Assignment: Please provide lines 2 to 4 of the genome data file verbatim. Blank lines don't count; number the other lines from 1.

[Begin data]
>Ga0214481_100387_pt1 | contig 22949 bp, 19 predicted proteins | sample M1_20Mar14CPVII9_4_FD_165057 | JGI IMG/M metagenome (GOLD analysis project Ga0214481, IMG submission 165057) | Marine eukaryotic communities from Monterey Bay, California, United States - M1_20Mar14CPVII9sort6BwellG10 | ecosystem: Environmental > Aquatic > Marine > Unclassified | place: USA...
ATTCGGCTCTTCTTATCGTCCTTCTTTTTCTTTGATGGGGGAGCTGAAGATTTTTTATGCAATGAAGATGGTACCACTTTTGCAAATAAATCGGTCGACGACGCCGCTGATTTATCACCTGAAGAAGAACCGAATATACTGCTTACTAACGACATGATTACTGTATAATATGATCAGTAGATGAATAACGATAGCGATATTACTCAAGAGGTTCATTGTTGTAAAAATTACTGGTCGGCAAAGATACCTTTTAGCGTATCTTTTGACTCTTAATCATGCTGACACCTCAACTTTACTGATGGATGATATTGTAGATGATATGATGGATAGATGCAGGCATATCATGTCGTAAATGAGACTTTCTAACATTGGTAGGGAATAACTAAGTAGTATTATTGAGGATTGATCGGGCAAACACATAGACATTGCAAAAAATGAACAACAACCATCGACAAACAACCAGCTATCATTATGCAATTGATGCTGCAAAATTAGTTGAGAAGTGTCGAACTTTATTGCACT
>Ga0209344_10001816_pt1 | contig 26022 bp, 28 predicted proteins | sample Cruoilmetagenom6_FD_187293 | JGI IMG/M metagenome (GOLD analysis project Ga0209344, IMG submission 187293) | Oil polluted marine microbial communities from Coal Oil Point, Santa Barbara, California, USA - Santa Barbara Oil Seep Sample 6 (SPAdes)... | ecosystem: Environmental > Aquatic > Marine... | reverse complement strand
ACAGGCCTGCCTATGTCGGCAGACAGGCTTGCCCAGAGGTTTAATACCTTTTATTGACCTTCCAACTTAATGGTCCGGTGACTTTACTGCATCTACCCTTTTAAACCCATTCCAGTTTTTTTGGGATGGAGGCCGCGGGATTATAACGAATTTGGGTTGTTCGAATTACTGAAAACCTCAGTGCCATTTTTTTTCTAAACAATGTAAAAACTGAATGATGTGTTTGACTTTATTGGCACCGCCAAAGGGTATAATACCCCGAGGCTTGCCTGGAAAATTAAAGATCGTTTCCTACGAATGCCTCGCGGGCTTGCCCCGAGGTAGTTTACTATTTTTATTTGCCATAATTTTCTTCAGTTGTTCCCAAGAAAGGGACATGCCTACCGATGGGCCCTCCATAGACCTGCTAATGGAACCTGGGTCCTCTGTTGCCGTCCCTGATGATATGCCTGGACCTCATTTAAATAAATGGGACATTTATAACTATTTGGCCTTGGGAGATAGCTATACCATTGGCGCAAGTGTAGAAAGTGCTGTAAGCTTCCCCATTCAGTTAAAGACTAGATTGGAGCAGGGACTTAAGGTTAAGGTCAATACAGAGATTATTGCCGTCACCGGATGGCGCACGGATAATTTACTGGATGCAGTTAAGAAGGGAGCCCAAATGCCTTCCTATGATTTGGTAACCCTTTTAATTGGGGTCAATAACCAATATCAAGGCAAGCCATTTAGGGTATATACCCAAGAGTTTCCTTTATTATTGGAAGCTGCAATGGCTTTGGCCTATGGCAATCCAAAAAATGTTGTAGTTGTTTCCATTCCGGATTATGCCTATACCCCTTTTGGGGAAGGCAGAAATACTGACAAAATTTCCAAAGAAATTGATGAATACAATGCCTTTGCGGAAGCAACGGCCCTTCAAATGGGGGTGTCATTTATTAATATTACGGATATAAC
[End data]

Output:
ATTCGGCTCTTCTTATCGTCCTTCTTTTTCTTTGATGGGGGAGCTGAAGATTTTTTATGCAATGAAGATGGTACCACTTTTGCAAATAAATCGGTCGACGACGCCGCTGATTTATCACCTGAAGAAGAACCGAATATACTGCTTACTAACGACATGATTACTGTATAATATGATCAGTAGATGAATAACGATAGCGATATTACTCAAGAGGTTCATTGTTGTAAAAATTACTGGTCGGCAAAGATACCTTTTAGCGTATCTTTTGACTCTTAATCATGCTGACACCTCAACTTTACTGATGGATGATATTGTAGATGATATGATGGATAGATGCAGGCATATCATGTCGTAAATGAGACTTTCTAACATTGGTAGGGAATAACTAAGTAGTATTATTGAGGATTGATCGGGCAAACACATAGACATTGCAAAAAATGAACAACAACCATCGACAAACAACCAGCTATCATTATGCAATTGATGCTGCAAAATTAGTTGAGAAGTGTCGAACTTTATTGCACT
>Ga0209344_10001816_pt1 | contig 26022 bp, 28 predicted proteins | sample Cruoilmetagenom6_FD_187293 | JGI IMG/M metagenome (GOLD analysis project Ga0209344, IMG submission 187293) | Oil polluted marine microbial communities from Coal Oil Point, Santa Barbara, California, USA - Santa Barbara Oil Seep Sample 6 (SPAdes)... | ecosystem: Environmental > Aquatic > Marine... | reverse complement strand
ACAGGCCTGCCTATGTCGGCAGACAGGCTTGCCCAGAGGTTTAATACCTTTTATTGACCTTCCAACTTAATGGTCCGGTGACTTTACTGCATCTACCCTTTTAAACCCATTCCAGTTTTTTTGGGATGGAGGCCGCGGGATTATAACGAATTTGGGTTGTTCGAATTACTGAAAACCTCAGTGCCATTTTTTTTCTAAACAATGTAAAAACTGAATGATGTGTTTGACTTTATTGGCACCGCCAAAGGGTATAATACCCCGAGGCTTGCCTGGAAAATTAAAGATCGTTTCCTACGAATGCCTCGCGGGCTTGCCCCGAGGTAGTTTACTATTTTTATTTGCCATAATTTTCTTCAGTTGTTCCCAAGAAAGGGACATGCCTACCGATGGGCCCTCCATAGACCTGCTAATGGAACCTGGGTCCTCTGTTGCCGTCCCTGATGATATGCCTGGACCTCATTTAAATAAATGGGACATTTATAACTATTTGGCCTTGGGAGATAGCTATACCATTGGCGCAAGTGTAGAAAGTGCTGTAAGCTTCCCCATTCAGTTAAAGACTAGATTGGAGCAGGGACTTAAGGTTAAGGTCAATACAGAGATTATTGCCGTCACCGGATGGCGCACGGATAATTTACTGGATGCAGTTAAGAAGGGAGCCCAAATGCCTTCCTATGATTTGGTAACCCTTTTAATTGGGGTCAATAACCAATATCAAGGCAAGCCATTTAGGGTATATACCCAAGAGTTTCCTTTATTATTGGAAGCTGCAATGGCTTTGGCCTATGGCAATCCAAAAAATGTTGTAGTTGTTTCCATTCCGGATTATGCCTATACCCCTTTTGGGGAAGGCAGAAATACTGACAAAATTTCCAAAGAAATTGATGAATACAATGCCTTTGCGGAAGCAACGGCCCTTCAAATGGGGGTGTCATTTATTAATATTACGGATATAAC